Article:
Sebert '08 Lands Job at Financial Times
Lagan Sebert, SOC/MA ‘08, was something of a prodigy during his time at American. And now, just two years after completing his degree in broadcast journalism, Sebert is one of two US-based video journalists for the Financial Times, a target he aimed for well before graduating.
“I’ve always had a goal of doing international video journalism, and going to work at the Financial Times, I will be able to do that,” Sebert says. “It really is a culmination of all my work up to this point, and what I set out to do.”
This latest step for Sebert follows a position as a reporter and managing multimedia producer with the Huffington Post Investigative Fund.
“Honestly, I think that all my opportunities have come out of AU,” Sebert says. “For me, the journalism master’s program was the perfect way for me to become a full-time professional journalist.”
The one-year program was busy for Sebert. In addition to internships at WAMU, NPR’s local affiliate, and with the American News Project, Sebert won the AU Visions Award for best long-form documentary, the Jack Jury Award, and the Merriman Award.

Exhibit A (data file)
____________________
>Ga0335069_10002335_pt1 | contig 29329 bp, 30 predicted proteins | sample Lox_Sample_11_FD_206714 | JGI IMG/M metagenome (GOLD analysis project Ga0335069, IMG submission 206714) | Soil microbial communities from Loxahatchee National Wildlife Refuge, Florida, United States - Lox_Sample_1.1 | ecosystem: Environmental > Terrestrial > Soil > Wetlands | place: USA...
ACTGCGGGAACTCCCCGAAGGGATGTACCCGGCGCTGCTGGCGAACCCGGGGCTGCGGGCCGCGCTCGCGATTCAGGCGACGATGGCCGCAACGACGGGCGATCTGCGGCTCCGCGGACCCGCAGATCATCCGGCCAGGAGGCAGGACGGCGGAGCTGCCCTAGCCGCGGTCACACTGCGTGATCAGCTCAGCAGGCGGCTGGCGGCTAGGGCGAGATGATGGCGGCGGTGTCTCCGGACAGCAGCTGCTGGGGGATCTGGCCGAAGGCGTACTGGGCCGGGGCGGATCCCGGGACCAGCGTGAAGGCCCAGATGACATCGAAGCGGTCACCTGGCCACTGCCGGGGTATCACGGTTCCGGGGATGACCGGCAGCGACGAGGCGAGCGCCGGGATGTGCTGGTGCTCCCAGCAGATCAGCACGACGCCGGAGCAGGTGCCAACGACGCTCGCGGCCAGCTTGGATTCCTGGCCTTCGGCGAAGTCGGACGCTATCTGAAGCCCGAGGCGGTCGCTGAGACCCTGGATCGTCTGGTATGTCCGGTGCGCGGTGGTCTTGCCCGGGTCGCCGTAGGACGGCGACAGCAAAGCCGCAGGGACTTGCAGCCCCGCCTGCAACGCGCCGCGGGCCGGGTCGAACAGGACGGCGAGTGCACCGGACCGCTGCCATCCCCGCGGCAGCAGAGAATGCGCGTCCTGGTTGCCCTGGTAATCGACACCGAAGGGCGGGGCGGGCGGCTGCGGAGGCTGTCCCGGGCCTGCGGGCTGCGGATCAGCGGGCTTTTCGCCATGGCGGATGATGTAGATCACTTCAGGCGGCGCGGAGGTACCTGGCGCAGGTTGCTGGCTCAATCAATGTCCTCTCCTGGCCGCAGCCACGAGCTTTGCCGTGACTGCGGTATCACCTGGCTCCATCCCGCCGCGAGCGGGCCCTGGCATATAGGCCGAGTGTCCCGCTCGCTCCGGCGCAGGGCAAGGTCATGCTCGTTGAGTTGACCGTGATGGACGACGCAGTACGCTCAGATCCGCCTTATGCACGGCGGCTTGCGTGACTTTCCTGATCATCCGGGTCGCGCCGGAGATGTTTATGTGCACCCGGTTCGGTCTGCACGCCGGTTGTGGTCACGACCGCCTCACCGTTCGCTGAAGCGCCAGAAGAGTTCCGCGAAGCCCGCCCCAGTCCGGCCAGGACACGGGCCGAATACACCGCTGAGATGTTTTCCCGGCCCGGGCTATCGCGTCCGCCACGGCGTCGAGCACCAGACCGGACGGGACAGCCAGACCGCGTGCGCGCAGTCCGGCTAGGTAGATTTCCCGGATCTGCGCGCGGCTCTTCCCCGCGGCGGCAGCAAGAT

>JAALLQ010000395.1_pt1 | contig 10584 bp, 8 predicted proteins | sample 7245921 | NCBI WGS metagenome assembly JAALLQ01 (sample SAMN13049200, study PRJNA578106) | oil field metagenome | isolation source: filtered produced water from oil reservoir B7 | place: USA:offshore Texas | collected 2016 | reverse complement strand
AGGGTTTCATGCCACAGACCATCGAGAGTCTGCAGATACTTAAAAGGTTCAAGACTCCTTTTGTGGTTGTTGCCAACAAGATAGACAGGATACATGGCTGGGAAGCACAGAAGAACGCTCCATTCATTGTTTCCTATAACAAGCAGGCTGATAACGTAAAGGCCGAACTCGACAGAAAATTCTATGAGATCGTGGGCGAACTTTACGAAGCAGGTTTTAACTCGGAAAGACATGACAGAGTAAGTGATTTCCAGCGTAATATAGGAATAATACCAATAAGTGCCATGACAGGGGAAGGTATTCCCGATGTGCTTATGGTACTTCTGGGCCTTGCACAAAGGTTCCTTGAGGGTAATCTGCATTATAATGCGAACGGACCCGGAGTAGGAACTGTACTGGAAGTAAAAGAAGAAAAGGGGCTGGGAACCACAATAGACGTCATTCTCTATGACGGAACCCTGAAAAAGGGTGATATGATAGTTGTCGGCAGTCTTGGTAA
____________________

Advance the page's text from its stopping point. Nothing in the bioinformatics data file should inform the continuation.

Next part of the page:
The program’s experiential learning element was key, he says. “It’s very much focused on output, on actually doing things, and it’s really up to the student to take advantage of all the resources that are at your fingertips.”
Sebert received critical acclaim for much of his work at AU, but none so much as Busco Personas: the Faces of Colombia’s War, a documentary he made for a summer class at AU.
“The idea was to tell the story of internal refugees in Colombia, of how the wars affected these rural communities through the voices of the people who have lost their homes,” Sebert says. The film was shot in three separate areas of Colombia over 10 days, and resulted in an Audience Award at the American Film Institute’s Film Festival in 2008.
“It was a bit beyond my experience level at that point, so we had to kind of rise to the occasion,” Sebert says. “The whole thing was a learning process, but it was something I was really passionate about and I wanted to make it something people would watch.”
Sebert’s experiences as a student and after have prepared him for his opportunity at the Financial Times. And experience, he says, will be a deciding factor for anyone interested in landing a job.
“It’s much easier to come to someone with a body of work than it is to say ‘I have a degree, I want to do these things, and I think I can do them,’” Sebert says. “Having a portfolio is probably the most important aspect of succeeding in journalism at this point.”